" Food events help brand resorts and also entice travel to Maui.”
Now in its third year Kā‘anapali Fresh has become the “the most blogged about” culinary destination event on Maui, according to the event’s organizers. Over the course of three days, attendees will be able to take tours of select Maui farms; learn about the evolution of dining in Hawaii; meander through an open-air market at Whalers Village; discover the art of mixology; and graze at the signature Kā‘anapali Fresh Food & Wine Festival. The event will also be part of the seven-day Hawaii Food & Wine Festival (HFWF), playing host to Kā‘anapali Kitchen Stadium Under a Maui Moon.
“Hawaii chefs are lucky,” says Blue Ginger owner/chef Ming Tsai, one of the six master
chefs who will prepare a six-course menu under the Maui moonlight as Kā‘anapali Fresh comes to a climax. “You grow the best produce I’ve ever seen.”
Farmers have long collaborated with Maui chefs, providing them with fresh produce for their kitchens. The relationships deepened in 1991 when a dozen celebrated chefs decided to promote Hawaii produce and seafood through a burgeoning movement known as Hawaii Regional Cuisine (HRC).
“Local produce has improved by leaps and bounds since I first started using them,” says famed chef Roy Yamaguchi, one of the members of the elite 12 founders of HRC. “It’s incredible to see what’s happened in the past 20 years.”
Agriculture has always been integral to Hawaii history and it continues to be an important industry, generating billions of dollars to the state’s annual economy, and directly and indirectly providing thousands of jobs, according to statistics from The National Agricultural Statistics Service, which operates in cooperation with the Hawaii State Department of Agriculture.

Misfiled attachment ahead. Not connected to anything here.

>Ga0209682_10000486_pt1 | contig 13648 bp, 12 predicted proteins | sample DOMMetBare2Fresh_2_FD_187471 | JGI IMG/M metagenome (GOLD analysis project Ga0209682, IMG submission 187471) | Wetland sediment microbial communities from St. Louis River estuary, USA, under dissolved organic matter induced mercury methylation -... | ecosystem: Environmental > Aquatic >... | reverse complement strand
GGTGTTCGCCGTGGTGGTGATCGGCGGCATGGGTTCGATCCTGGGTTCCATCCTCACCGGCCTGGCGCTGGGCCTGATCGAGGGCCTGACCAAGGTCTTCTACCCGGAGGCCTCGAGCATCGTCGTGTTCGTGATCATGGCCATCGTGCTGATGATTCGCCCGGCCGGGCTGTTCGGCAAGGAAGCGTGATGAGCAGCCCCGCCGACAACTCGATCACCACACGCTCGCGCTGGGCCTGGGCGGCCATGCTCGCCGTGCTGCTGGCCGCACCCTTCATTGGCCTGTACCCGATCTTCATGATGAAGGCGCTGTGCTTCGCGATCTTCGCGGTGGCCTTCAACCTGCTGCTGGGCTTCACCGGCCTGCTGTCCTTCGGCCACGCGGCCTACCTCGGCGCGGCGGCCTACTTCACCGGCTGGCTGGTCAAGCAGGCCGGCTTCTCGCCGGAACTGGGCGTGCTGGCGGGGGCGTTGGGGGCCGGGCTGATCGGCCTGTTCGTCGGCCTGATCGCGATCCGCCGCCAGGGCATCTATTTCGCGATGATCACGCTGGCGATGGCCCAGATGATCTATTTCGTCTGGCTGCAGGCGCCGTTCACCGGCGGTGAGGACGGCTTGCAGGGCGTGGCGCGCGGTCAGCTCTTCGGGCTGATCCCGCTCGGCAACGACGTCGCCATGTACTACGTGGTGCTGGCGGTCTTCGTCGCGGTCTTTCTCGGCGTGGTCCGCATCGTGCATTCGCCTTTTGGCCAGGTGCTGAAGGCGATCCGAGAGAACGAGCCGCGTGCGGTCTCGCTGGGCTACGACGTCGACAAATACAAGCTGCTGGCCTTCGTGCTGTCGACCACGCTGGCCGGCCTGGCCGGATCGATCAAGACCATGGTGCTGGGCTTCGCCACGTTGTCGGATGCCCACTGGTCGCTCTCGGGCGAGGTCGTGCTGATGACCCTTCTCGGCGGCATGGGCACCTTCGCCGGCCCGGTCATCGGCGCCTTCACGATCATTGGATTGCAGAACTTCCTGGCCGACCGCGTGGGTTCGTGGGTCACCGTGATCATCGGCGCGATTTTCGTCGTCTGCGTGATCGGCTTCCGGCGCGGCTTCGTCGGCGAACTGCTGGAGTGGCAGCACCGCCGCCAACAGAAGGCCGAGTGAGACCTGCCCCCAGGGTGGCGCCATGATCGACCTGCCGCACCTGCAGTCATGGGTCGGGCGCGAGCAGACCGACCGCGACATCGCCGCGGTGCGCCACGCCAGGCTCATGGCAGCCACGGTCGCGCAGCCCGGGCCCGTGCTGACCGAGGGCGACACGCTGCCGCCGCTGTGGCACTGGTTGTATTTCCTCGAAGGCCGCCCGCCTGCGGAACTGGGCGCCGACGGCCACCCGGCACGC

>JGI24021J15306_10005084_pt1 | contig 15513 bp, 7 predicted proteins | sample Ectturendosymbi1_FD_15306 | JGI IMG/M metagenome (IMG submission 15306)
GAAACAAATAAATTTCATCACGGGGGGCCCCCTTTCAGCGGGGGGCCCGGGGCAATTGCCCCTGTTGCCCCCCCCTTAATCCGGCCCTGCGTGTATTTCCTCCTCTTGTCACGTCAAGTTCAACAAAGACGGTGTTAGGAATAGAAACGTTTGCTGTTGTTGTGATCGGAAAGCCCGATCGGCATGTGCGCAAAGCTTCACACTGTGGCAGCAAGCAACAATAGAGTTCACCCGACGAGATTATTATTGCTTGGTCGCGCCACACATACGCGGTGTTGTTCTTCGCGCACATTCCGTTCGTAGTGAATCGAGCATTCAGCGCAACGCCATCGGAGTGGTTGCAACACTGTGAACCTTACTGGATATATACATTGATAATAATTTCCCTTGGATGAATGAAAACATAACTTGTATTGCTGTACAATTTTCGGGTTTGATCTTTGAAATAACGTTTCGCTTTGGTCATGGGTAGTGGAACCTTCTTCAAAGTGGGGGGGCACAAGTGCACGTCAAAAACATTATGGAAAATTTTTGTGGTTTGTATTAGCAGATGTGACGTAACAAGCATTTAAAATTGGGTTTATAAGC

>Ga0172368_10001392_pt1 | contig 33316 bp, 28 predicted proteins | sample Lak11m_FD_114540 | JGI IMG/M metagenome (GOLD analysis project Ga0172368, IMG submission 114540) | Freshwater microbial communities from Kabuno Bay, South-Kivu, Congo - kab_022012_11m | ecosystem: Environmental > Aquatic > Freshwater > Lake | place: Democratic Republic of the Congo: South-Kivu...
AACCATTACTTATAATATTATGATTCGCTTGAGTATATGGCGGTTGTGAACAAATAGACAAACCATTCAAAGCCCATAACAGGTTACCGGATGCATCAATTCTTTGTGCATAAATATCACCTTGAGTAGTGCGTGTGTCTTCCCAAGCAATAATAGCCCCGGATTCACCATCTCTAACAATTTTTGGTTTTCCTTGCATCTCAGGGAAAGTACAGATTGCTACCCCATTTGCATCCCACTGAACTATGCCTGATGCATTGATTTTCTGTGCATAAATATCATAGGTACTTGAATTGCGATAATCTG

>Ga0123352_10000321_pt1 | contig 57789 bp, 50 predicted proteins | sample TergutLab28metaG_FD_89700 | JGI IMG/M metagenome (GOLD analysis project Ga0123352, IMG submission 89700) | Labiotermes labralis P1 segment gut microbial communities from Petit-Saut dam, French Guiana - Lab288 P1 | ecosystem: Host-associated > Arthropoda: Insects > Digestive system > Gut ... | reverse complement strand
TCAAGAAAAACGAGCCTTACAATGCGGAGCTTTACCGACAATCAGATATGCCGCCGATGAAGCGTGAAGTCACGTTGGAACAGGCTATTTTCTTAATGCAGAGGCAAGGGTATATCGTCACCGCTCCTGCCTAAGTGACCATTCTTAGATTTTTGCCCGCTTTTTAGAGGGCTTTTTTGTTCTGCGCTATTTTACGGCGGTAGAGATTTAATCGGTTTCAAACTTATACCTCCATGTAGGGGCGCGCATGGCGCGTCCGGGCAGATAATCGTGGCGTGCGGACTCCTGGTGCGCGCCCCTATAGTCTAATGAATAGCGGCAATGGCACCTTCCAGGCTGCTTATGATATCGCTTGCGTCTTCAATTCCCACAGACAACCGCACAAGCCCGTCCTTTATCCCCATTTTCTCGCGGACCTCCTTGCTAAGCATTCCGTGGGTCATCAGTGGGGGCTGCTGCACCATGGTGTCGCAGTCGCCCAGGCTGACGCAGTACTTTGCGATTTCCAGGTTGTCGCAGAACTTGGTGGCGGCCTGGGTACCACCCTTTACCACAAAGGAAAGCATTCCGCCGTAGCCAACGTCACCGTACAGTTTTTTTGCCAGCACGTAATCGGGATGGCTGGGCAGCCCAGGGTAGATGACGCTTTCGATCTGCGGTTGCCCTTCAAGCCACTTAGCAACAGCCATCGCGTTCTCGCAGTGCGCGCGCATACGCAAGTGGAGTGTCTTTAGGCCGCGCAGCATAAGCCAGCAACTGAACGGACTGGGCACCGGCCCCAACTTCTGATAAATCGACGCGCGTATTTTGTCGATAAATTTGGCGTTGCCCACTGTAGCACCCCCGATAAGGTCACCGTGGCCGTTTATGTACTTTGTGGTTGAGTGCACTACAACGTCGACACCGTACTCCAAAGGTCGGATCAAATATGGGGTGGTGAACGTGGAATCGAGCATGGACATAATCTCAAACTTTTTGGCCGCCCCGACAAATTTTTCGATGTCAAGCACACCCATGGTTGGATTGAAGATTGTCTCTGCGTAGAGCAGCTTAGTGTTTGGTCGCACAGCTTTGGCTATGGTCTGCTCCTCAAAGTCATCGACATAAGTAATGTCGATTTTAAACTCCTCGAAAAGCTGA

“It is our responsibility as chefs to support island sustainability through the restaurant industry,” says Ikaika Manaku, executive sous chef at The Westin Maui Resort & Spa and Kā‘anapali O ‘Aha‘aina chef co-chairperson. “We can certainly influence the development of agri-tourism by facilitating supply and demand, [and] creating menu selections that provide our visitors and guests a sampling of the island’s fresh farm ingredients.”
Events like Kā‘anapali Fresh have certainly helped put the spotlight on the talents of the area’s chefs and farmers, but it’s also spawned interest in agri-tourism. Many of the island’s signature experiences now include Maui’s Winery, Surfing Goat Dairy, ‘Ō‘ō Farm, Ali‘i Kula Lavender and Ocean Vodka, among others.
“One of our most popular events is the Maui County Agricultural Festival,” Vencl says. “Maui is fast becoming a destination for ‘foodies.’ Above all, it’s a captivating and lush oasis where seafood is spectacular, tropical ingredients abound and international influences bring flavors—and once again, people—together.”
Holiday Nights at Tohono Chul Park
A visit to Surfing Goat Dairy offers an interactive experience for the entire family. Take a casual tour or reserve a spot for one of its special monthly events. www.surfinggoatdairy.com
‘Ō‘ō Farm offers lunch-and-farm tours, Mondays-Thursdays. www.oofarm.com